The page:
In aquatic organisms, the immune function can be affected by exposure to environmental pollutants, including heavy metals. In vertebrate systems, different forms of Cr have been shown induce either immunostimulatory or immunosuppressive processes. Hexavalent Cr, Cr(VI), is an important contaminant released from both domestic and industrial effluents, and the predominant chemical form of the metal in aquatic ecosystems.
In this work, the in vitro and in vivo effects of Cr(VI) on immune parameters of the marine bivalve Mytilus galloprovincialis were evaluated. Hemocyte incubation with different concentrations of Cr(VI) (0.1–1–10–100 μM) induced a dose-dependent decrease in lysosomal membrane stability (LMS). Decreases in extracellular lysozyme release and phagocytic activity were also observed, with stronger effects at lower metal concentrations. On the other hand, in these conditions, Cr(VI) stimulated extracellular superoxide production and nitrite accumulation.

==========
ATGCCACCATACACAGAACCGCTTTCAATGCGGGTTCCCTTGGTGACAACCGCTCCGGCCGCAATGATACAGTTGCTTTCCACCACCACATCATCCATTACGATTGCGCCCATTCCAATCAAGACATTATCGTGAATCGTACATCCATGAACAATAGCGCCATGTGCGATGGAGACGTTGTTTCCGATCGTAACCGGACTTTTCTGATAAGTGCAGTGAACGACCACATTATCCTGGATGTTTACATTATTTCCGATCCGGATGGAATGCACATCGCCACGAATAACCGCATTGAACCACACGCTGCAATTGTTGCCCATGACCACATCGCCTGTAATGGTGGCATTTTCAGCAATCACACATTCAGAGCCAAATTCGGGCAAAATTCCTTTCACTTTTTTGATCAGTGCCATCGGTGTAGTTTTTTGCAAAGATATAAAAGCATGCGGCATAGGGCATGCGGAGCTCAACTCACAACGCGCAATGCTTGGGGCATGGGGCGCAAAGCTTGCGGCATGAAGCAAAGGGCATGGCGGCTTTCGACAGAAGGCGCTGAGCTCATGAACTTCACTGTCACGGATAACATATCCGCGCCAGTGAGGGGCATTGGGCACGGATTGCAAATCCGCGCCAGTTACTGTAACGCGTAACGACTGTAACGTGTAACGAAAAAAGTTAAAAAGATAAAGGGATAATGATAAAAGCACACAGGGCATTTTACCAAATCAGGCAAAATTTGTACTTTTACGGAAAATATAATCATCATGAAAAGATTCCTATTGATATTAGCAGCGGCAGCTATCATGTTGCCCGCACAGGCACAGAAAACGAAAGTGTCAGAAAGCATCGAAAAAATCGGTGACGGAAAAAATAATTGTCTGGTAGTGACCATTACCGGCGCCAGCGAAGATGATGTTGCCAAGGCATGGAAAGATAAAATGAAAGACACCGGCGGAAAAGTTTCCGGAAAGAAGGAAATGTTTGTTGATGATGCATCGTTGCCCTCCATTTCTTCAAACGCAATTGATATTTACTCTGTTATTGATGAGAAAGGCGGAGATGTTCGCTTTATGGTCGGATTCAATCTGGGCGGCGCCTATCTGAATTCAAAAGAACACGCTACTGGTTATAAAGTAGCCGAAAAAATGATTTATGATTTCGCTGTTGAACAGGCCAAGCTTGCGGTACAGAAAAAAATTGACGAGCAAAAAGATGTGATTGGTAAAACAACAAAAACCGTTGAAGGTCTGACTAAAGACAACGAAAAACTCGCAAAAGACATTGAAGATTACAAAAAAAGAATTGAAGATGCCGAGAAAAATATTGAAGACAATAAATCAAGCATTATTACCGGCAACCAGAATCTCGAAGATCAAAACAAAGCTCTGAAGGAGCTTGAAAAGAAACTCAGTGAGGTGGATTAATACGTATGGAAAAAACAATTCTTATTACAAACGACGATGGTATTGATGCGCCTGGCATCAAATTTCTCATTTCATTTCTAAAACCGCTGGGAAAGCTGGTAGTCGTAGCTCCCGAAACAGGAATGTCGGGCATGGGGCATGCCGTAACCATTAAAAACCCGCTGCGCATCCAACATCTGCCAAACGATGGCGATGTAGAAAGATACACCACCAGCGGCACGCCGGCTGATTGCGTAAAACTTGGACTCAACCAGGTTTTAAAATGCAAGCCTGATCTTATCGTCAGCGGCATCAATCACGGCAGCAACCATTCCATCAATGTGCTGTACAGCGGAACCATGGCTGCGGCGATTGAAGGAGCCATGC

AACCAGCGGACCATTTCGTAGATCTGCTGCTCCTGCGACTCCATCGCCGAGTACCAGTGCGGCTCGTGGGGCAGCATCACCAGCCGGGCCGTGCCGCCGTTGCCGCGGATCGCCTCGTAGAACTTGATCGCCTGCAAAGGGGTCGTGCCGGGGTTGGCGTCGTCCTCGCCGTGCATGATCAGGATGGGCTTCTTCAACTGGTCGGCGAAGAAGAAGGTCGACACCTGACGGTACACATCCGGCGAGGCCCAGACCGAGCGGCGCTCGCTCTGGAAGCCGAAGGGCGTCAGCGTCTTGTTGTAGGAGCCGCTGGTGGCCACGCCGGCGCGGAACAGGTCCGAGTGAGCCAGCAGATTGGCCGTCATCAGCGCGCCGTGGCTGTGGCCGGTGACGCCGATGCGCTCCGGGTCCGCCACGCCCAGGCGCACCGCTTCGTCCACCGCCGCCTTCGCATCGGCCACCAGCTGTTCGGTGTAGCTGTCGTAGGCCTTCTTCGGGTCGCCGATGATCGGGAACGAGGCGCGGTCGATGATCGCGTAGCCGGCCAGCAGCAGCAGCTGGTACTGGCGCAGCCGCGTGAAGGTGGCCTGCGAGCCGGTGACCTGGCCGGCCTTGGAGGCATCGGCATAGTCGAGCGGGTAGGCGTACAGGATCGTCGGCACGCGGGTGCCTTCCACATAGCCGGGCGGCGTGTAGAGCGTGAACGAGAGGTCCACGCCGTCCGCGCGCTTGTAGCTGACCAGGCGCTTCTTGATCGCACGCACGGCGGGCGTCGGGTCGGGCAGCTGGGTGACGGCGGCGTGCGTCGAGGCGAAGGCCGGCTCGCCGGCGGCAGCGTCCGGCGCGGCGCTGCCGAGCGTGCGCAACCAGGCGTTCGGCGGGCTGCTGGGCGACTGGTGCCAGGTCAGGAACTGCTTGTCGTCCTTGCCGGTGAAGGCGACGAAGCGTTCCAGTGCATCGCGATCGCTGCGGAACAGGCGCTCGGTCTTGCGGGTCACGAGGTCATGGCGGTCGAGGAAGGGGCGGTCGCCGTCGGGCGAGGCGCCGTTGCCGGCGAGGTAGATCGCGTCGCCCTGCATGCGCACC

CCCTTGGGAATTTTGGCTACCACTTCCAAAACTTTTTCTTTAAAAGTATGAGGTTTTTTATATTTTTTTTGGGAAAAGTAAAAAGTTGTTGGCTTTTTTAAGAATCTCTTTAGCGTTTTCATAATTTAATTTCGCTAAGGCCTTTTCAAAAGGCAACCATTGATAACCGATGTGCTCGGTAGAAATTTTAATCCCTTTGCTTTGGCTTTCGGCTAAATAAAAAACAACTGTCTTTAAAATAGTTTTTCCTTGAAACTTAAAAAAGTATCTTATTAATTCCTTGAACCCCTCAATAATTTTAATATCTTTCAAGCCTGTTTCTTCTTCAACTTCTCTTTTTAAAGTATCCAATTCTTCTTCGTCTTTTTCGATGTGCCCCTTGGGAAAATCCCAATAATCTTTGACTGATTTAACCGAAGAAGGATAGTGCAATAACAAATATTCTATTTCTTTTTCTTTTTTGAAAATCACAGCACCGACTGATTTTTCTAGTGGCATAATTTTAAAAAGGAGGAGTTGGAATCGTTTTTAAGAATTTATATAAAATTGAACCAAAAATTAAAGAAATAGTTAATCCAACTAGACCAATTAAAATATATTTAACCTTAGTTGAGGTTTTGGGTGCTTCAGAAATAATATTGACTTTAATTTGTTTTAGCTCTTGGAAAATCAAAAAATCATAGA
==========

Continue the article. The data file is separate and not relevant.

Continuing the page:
The effects of Cr(VI) were also evaluated in mussels exposed to the metal (0.1–1–10 μg L−1, corresponding to nanomolar concentrations) for 96 h. Decreases in hemocyte LMS values and in serum lysozyme activity were observed with increasing metal concentrations. Decreased phagocytic activity and increased NO production were recorded, with stronger effects at lower concentrations. In these conditions, decreased Total Hemocyte Counts (THC), but no necrotic/apoptotic processes were observed. Moreover, Cr(VI) at both 0.1 and 1 μg L−1 seemed to induce significant changes in transcription of immune genes (lysozyme, Mytilin C, Myticin B, defensin, MgC1q), of the serotonin receptor (5-HTR) and of the stress protein HSP70, whereas that of the anti-apoptotic gene p53 was unaffected. Overall, the results indicate that exposure to non-toxic, environmentally relevant concentrations of Cr(VI) can modulate functional and molecular immune parameters in M. galloprovincialis.